Blog by Steve Laug
I picked up a large bent apple-shaped pipe from one of the antique shops I visited on my journey in Alberta. It is a filter pipe with a Lucite stem and a metal spacer between the shank and stem. The spacer was loose and would need to be glued in place. The stem had sticky gum on it from the sales tags that were on the pipe. There is a stylized pipe stamped on the left side of the saddle portion of the stem. The bowl had a light cake on the top 1/3 of the bowl and some darkening on the rim itself. There was no damage to the rim or the briar of the bowl. The piece of briar used had some great grain on the right side and the back and front of the bowl. The left side had a bald spot but overall the pipe had some nice grain. There is one fill on the back side of the bowl midway between the top edge and the junction of the bowl and shank. The finish was covered with a glossy varnish coat that was dirty, worn and had darkened in some spots on the bowl. The stamping was quite simple – Paronelli on the left side of the shank in script and on the underside of the shank next to the stem is ITALY. I was drawn to the shape as I had not heard of the brand before. Before I started working on it I did a bit of digging on the web to see what I could find out about the brand. I found quite a few oddly painted Paronelli pipes and quite a few in wild colours with appliqués. But I did not immediately find anything on just simple briar pipes. Finally I found Paronelli pipes listed on http://www.theitalianpipe.com/artisans/paronelli.htm
I copied the picture of Alberto Paronelli to put a name with the face for this pipe. The following is adapted from the site.
“Alberto Paronelli, now in his eighties, is undoubtedly one of the true fathers of the art of pipe design and craft. He continues to design and make briar and clay pipes. Many world-famous pipe makers, such as Tommaso Spanu, are indebted to him for their knowledge and fame. Among his endless achievements are the founding of the International Pipe Academy, the Pipe Museum in Gavirate (Italy), and the publication of the now out of print magazine called “La Pipa” (The Pipe).”
I reamed the bowl with a PipNet reamer and took back the cake on the top 1/3 of the bowl back to bare wood. I cleaned out the shank and the tenon/filter area with cotton swabs, pipe cleaners and alcohol. I scrubbed until they came out clean. I cleaned the metal spacer and reglued it to the stem. I wiped down the bowl and stem with alcohol to remove the gummy substance on the stem and on the sides of the bowl. Once I had the inside of the bowl, shank and stem clean I worked on the finish of the bowl. I decided to try to remove the shiny varnish finish so that I could clean off the dirty and worn areas. I wiped it down with acetone on cotton pads until I had cut through the finish. I sanded it with a medium grit sanding sponge to further break up the varnish and then wiped it again with the acetone. I worked on the stem with micromesh sanding pads – wet sanding with 1500-2400 grit pads and dry sanding with 3200-12,000 grit pads. I rubbed the stem down with Obsidian Oil between each set of three sanding pads. Fortunately the Lucite stem was in excellent shape other than some minor scratching so it cleaned up quite easily. I reapplied the logo on the side of the stem with white out and lightly buffed the pipe stem with White Diamond when I had finished. I gave the stem multiple coats of carnauba wax and set it aside while I worked on the bowl. I buffed the bowl with White Diamond and then rubbed it down with a light coat of olive oil. I wiped the oil on and then off again and let it sit overnight. In the morning I buffed the bowl with White Diamond once again and then gave the pipe several coats of carnauba wax and buffed it with a soft flannel buff. The finished pipe is shown below. I will either have to get a 9mm converter to fill the open tenon or put a filter in place. I have some filters that I picked up in Europe when I was there that fit perfectly so that may well do the trick with this one.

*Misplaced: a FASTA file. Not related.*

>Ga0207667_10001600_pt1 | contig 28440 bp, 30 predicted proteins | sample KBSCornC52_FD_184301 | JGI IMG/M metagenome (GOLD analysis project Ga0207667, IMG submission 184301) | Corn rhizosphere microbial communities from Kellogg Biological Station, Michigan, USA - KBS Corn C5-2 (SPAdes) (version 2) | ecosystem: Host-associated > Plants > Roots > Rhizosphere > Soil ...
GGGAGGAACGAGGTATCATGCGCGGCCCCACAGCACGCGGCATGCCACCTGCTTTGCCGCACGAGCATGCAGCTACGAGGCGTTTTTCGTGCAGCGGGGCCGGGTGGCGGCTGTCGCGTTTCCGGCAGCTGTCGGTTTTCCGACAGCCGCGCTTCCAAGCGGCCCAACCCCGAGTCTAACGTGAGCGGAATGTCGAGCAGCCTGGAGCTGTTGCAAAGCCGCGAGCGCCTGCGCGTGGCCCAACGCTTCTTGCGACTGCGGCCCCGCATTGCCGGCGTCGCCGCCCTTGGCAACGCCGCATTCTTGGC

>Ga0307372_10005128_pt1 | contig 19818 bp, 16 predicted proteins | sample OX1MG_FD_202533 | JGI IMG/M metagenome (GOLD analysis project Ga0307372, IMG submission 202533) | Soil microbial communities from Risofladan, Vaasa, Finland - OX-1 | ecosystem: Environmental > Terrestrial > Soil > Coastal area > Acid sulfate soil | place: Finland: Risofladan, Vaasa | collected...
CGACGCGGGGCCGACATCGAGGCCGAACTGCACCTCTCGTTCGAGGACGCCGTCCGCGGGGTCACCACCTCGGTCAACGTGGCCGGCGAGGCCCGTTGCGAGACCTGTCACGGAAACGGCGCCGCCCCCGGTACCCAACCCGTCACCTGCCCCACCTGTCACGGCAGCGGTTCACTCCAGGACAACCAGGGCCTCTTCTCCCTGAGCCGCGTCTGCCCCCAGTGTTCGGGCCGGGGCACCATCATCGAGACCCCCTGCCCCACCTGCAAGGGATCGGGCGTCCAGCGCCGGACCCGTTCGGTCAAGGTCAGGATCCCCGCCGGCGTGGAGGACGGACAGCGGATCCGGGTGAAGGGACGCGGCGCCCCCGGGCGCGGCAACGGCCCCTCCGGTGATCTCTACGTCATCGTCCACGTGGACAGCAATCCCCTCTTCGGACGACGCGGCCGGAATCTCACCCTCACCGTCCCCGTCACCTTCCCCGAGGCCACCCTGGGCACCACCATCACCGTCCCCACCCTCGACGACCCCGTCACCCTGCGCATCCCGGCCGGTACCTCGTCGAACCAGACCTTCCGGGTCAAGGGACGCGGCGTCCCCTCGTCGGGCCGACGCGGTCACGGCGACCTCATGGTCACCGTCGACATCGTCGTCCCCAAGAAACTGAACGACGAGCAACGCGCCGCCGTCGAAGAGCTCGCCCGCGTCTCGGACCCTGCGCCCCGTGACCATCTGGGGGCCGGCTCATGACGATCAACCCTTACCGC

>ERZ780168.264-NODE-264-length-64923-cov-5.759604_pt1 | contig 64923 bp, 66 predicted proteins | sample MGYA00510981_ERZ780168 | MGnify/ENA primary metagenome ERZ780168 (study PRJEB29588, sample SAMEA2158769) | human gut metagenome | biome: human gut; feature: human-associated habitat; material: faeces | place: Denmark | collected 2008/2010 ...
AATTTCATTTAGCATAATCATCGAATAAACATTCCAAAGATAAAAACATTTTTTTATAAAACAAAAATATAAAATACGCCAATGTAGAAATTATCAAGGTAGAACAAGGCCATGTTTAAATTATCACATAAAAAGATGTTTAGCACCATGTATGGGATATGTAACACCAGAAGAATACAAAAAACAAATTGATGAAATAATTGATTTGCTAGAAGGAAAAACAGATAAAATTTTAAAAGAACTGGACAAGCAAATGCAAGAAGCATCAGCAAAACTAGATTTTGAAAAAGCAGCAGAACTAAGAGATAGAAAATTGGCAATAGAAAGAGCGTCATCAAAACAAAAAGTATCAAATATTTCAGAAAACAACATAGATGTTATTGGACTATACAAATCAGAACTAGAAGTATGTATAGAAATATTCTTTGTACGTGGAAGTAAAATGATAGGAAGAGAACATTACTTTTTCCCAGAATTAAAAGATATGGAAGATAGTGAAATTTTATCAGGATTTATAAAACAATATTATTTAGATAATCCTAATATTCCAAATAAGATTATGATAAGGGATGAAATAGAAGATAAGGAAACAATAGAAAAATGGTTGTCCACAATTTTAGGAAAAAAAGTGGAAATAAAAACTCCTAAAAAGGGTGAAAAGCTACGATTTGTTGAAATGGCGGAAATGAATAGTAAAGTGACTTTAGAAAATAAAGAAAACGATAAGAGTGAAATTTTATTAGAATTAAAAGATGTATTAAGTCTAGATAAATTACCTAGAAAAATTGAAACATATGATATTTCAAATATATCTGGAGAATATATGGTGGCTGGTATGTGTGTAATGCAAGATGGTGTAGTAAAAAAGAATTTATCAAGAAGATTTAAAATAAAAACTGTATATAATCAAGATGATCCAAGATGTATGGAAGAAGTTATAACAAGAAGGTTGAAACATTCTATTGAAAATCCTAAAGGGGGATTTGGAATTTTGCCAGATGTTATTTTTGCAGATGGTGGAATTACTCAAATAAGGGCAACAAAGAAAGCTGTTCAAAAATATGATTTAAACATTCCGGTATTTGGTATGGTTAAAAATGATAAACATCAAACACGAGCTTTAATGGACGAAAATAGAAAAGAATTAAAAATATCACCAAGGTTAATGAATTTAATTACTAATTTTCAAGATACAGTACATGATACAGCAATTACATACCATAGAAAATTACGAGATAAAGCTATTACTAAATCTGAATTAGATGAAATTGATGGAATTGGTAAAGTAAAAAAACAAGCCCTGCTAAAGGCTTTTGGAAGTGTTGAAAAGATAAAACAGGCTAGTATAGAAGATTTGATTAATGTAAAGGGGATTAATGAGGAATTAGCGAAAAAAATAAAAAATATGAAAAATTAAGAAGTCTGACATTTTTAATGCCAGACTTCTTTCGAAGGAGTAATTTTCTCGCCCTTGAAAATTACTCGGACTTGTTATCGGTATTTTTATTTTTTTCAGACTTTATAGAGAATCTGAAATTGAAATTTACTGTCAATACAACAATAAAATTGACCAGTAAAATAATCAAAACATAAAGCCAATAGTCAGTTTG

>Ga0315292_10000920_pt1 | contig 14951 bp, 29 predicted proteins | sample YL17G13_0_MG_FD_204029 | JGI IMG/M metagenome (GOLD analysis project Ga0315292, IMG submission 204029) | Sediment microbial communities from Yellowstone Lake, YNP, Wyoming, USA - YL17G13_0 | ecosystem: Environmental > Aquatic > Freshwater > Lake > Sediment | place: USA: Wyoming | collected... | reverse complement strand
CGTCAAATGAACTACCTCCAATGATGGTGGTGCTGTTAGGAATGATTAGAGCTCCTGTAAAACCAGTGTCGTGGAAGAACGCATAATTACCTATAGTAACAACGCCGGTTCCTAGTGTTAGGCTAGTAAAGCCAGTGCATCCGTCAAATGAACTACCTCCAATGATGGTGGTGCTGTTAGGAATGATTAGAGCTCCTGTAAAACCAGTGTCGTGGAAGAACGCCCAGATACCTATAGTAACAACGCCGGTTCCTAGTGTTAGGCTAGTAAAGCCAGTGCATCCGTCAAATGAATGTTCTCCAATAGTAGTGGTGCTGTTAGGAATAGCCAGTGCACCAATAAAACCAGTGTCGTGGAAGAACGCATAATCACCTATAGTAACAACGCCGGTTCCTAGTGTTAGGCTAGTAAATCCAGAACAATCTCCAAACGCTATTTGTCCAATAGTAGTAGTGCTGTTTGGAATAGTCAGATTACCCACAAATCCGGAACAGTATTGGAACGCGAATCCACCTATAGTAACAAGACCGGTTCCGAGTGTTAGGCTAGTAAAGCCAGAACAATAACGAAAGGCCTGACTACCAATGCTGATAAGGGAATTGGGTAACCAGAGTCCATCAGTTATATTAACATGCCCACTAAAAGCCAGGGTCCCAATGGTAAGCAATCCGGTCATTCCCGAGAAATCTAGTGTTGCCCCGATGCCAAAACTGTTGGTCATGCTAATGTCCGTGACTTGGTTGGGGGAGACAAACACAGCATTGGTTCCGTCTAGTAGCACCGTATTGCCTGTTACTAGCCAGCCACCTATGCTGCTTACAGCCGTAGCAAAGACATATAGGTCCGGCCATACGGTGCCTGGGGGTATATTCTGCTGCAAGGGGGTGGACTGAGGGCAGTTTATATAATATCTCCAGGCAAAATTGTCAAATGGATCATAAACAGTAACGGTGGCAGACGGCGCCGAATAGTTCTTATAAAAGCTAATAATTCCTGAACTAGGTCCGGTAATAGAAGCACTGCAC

UPDATE: The pipe is on its way as a gift to a young pipeman to add to his growing rotation. Hope you enjoy this one Justin.